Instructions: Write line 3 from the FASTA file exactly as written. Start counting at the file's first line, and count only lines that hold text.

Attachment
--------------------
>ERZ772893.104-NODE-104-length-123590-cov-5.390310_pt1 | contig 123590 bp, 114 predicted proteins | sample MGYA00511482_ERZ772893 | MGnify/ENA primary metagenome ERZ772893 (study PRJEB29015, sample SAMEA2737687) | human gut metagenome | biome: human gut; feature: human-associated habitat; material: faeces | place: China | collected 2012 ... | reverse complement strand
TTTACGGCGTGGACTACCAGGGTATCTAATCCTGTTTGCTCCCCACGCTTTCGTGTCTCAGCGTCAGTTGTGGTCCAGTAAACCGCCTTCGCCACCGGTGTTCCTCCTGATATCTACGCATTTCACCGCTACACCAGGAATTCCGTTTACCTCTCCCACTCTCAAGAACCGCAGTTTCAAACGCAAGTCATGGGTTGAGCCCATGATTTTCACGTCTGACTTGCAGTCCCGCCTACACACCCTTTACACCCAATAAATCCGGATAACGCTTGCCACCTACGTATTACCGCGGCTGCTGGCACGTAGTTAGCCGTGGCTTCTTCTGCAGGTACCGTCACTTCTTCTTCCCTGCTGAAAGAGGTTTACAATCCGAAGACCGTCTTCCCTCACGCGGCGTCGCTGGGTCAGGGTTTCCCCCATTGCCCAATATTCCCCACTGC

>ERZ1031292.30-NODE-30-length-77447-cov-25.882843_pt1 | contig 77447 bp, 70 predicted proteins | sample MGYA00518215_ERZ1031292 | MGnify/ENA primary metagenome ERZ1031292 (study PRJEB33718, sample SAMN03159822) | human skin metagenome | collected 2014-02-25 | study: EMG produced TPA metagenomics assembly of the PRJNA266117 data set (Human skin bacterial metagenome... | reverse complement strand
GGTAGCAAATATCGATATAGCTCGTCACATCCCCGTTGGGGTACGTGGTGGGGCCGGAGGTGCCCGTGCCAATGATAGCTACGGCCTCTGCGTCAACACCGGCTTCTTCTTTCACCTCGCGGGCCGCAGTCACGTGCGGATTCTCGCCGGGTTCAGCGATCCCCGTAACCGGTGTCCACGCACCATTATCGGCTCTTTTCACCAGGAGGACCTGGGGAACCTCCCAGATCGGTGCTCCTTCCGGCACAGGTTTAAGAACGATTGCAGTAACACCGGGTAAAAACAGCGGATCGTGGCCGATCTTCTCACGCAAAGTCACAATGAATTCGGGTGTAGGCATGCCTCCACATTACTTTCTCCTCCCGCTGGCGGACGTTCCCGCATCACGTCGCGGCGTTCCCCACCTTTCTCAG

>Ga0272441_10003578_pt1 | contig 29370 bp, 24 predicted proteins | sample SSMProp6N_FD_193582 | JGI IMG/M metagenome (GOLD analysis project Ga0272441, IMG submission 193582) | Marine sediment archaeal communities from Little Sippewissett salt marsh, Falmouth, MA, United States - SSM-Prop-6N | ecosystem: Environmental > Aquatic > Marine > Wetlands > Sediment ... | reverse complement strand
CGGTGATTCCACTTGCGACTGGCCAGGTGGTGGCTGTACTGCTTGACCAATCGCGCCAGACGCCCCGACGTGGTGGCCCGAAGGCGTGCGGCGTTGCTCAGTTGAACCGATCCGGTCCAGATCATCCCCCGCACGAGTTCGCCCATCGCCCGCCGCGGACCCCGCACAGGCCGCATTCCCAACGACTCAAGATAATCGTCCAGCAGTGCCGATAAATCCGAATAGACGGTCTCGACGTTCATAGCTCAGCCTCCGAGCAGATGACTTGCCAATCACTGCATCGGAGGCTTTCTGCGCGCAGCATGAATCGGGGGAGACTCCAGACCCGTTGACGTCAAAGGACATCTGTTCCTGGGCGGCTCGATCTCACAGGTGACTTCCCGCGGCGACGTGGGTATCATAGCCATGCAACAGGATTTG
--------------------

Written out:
>ERZ1031292.30-NODE-30-length-77447-cov-25.882843_pt1 | contig 77447 bp, 70 predicted proteins | sample MGYA00518215_ERZ1031292 | MGnify/ENA primary metagenome ERZ1031292 (study PRJEB33718, sample SAMN03159822) | human skin metagenome | collected 2014-02-25 | study: EMG produced TPA metagenomics assembly of the PRJNA266117 data set (Human skin bacterial metagenome... | reverse complement strand